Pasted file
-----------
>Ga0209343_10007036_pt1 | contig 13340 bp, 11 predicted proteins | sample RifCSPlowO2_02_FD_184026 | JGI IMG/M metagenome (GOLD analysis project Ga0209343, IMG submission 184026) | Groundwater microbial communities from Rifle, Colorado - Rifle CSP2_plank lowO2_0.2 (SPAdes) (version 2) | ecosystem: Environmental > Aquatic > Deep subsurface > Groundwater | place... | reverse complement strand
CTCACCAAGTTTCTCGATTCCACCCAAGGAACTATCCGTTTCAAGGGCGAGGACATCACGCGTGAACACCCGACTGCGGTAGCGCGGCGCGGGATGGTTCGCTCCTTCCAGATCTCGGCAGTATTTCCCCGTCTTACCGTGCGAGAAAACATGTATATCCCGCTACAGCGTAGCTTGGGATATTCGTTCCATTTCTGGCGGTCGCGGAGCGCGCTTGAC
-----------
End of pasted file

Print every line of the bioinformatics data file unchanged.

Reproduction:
>Ga0209343_10007036_pt1 | contig 13340 bp, 11 predicted proteins | sample RifCSPlowO2_02_FD_184026 | JGI IMG/M metagenome (GOLD analysis project Ga0209343, IMG submission 184026) | Groundwater microbial communities from Rifle, Colorado - Rifle CSP2_plank lowO2_0.2 (SPAdes) (version 2) | ecosystem: Environmental > Aquatic > Deep subsurface > Groundwater | place... | reverse complement strand
CTCACCAAGTTTCTCGATTCCACCCAAGGAACTATCCGTTTCAAGGGCGAGGACATCACGCGTGAACACCCGACTGCGGTAGCGCGGCGCGGGATGGTTCGCTCCTTCCAGATCTCGGCAGTATTTCCCCGTCTTACCGTGCGAGAAAACATGTATATCCCGCTACAGCGTAGCTTGGGATATTCGTTCCATTTCTGGCGGTCGCGGAGCGCGCTTGAC